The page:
CHICAGO — Millennial moms and dads are more likely to consume energy drinks and shots, Mintel said in a recent report. Energy drink consumption among U.S. millennials increased from 55% to 61% between 2014 and 2015, even as 74% of older millennials (consumers ages 27 to 37) express concerns about the safety of the products, and 81% of consumers agree companies should include recommended daily consumption limits on the packaging.
While 65% of all users worry about the safety of energy drinks and shots, their fears do not thwart them from consuming such products. Half of consumers drinking fewer energy drinks and shots have safety concerns, compared with 68% of those who are drinking the same amount and 41% who have increased consumption.
Sixty-four per cent of older millennials, the category’s core consumer, use energy drinks and shots. The same percentage of 18- to 26-year-olds also consume energy products, but older millennials’ consumption is increasing. Twenty-nine per cent of older millennials consumed more energy drinks within the past three months while 22% consumed less, which compared with 16% of 18- to 26-year-olds who consumed more and 27% who drank less. Nearly two-thirds of millennials agree energy drinks and shots are good substitutes for coffee and carbonated soft drinks.
|Elizabeth Sisel, beverage analyst at Mintel.|
“Older millennials are, more likely than not, going through a lifestyle shift, such as getting married or having children, including 55% of those age 30-34 with kids,” said Elizabeth Sisel, beverage analyst at Mintel. “As a result, their interests and priorities are shifting and individuals that require more energy are turning to energy drinks and shots. However, this goes against the grain of most energy drink advertising, which focuses primarily on young, single consumers and their active lifestyles. Our data shows the older millennial consumer segment displays more brand loyalty and potential for long-term usage.”
Consumption rates of energy drinks and shots skew higher than average among parents in the United States. Households with children are 58% more likely to consume energy drinks and 48% more likely to use energy shots, compared to 27% and 18% of households without children, respectively.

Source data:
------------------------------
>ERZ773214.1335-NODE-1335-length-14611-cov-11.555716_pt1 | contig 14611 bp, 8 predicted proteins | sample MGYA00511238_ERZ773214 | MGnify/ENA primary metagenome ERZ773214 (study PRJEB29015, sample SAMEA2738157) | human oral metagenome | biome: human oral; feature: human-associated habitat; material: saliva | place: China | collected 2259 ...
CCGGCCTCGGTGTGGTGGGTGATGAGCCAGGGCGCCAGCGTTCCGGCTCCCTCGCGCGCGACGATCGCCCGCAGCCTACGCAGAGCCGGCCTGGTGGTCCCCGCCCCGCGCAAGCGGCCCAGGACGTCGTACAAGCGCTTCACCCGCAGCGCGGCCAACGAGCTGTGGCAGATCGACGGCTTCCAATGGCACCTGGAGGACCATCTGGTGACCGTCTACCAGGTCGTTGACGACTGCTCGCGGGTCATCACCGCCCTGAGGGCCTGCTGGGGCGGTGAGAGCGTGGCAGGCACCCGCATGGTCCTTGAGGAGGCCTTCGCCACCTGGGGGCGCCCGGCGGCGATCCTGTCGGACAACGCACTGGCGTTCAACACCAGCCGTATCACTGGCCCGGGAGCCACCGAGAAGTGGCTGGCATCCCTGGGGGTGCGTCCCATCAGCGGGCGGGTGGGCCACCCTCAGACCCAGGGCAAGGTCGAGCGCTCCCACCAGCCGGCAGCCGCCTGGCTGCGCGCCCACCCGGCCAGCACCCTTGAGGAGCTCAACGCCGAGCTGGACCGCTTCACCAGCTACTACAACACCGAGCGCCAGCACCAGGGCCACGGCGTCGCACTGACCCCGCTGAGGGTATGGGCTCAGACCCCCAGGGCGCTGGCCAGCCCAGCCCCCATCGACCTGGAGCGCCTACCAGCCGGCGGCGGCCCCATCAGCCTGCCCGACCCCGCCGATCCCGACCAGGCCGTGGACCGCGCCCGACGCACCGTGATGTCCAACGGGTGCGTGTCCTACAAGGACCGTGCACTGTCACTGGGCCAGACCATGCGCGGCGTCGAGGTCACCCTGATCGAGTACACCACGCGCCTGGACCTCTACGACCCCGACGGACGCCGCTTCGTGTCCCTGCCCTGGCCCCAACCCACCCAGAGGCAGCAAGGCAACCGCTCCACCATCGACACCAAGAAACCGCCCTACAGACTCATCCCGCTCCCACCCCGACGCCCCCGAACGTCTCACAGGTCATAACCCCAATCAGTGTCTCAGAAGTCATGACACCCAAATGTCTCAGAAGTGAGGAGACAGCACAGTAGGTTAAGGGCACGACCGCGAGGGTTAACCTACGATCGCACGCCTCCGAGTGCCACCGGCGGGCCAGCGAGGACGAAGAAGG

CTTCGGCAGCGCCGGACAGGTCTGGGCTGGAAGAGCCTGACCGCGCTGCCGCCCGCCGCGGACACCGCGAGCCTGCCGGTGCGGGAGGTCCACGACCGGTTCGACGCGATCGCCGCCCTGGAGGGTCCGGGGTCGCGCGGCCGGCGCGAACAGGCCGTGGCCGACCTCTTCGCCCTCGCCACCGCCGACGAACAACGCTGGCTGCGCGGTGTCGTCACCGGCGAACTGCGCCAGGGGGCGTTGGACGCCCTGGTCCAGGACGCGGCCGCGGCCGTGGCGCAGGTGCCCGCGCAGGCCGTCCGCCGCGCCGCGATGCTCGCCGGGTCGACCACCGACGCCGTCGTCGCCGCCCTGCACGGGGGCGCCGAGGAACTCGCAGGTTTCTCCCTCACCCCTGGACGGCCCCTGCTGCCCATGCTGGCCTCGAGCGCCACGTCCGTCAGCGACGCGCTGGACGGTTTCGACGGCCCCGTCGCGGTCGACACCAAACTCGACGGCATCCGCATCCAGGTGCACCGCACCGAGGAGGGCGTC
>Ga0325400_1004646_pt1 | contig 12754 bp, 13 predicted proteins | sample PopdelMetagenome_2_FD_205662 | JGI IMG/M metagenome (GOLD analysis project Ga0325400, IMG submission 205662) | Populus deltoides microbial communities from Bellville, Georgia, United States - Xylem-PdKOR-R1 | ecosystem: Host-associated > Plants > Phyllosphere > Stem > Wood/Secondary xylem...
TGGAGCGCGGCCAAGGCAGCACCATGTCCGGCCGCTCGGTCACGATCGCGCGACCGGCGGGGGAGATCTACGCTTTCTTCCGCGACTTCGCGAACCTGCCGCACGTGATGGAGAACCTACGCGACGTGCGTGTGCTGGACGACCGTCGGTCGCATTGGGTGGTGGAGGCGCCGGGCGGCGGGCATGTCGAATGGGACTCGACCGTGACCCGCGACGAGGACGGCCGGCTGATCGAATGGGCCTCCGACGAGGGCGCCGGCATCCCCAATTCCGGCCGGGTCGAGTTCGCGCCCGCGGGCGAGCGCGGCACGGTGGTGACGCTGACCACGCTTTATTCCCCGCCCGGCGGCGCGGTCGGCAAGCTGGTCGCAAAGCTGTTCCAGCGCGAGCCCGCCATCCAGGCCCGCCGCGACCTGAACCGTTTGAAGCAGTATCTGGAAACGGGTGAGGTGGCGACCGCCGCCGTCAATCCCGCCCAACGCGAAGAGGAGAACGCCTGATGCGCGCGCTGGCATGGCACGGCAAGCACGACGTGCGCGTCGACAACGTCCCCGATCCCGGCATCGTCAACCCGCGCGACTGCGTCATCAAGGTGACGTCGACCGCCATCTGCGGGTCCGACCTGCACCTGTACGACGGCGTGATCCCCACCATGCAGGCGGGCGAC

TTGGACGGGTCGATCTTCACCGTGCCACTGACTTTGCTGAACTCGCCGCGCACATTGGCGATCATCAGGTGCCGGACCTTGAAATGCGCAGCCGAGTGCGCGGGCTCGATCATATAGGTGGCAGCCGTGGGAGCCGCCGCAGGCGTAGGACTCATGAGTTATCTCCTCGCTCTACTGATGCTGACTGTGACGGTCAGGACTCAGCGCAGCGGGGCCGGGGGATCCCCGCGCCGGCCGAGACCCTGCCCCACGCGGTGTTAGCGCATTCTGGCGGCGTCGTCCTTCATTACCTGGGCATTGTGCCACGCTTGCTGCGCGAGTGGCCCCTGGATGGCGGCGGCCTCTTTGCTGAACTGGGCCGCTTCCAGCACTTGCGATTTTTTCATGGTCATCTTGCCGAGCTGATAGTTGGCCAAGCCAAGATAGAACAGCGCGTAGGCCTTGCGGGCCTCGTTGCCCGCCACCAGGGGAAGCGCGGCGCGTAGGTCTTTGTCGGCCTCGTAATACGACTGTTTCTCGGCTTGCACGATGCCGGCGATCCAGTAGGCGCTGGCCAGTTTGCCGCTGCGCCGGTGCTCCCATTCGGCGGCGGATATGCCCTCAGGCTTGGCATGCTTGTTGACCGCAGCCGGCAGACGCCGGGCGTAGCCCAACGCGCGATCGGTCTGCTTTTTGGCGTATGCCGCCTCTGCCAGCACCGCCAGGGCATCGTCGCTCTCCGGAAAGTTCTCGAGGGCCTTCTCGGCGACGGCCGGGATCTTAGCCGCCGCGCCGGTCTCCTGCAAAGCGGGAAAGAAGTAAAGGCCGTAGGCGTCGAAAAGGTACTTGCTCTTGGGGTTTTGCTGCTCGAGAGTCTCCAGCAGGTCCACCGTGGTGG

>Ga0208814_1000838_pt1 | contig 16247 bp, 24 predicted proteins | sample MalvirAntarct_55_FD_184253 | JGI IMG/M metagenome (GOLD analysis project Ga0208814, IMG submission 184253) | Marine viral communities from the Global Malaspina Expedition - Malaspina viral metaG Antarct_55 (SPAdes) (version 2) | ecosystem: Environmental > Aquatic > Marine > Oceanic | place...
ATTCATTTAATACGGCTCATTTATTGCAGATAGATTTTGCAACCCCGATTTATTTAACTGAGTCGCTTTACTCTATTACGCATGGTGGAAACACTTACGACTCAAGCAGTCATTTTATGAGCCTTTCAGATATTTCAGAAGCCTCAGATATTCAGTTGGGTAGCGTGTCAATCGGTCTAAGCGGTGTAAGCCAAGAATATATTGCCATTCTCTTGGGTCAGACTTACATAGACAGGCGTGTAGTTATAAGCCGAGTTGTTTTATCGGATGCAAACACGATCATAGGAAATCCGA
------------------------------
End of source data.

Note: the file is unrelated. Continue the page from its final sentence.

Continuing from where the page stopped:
Among parents, 68% of fathers and 38% of mothers drink energy products. Fathers increased consumption rates by 28%, compared to 21% who drank fewer energy drinks. Mothers are more likely to use energy drinks and shots than men without children (34%) and women without children (22%).
Energy drinks and shots grew 56% from 2009 to 2014, making a speedy recovery from low sales in 2013 when ingredient concerns and scrutiny scathed the industry. Mintel estimates the energy market will grow 52% between 2014 and 2019. Energy drinks, which comprise 89% share of the energy market, are expected to grow 10% in 2015 to $10.8 billion, while energy shots, which represent a much smaller segment of the market, are expected to decline in sales for the third straight year. Natural claims in the category are gaining popularity; thirty per cent of users are consuming such products.“While there has been a movement, especially among millennials, toward more natural ingredients, the energy drinks and shots market remains largely unaffected by changing consumer attitudes,” Ms. Sisel said. “The majority, a full 90%, of natural energy drink consumers also drink regular energy drinks. The steady consumption of both regular and natural energy products implies that U.S. consumers may not perceive energy drinks as negatively as pop culture conveys.”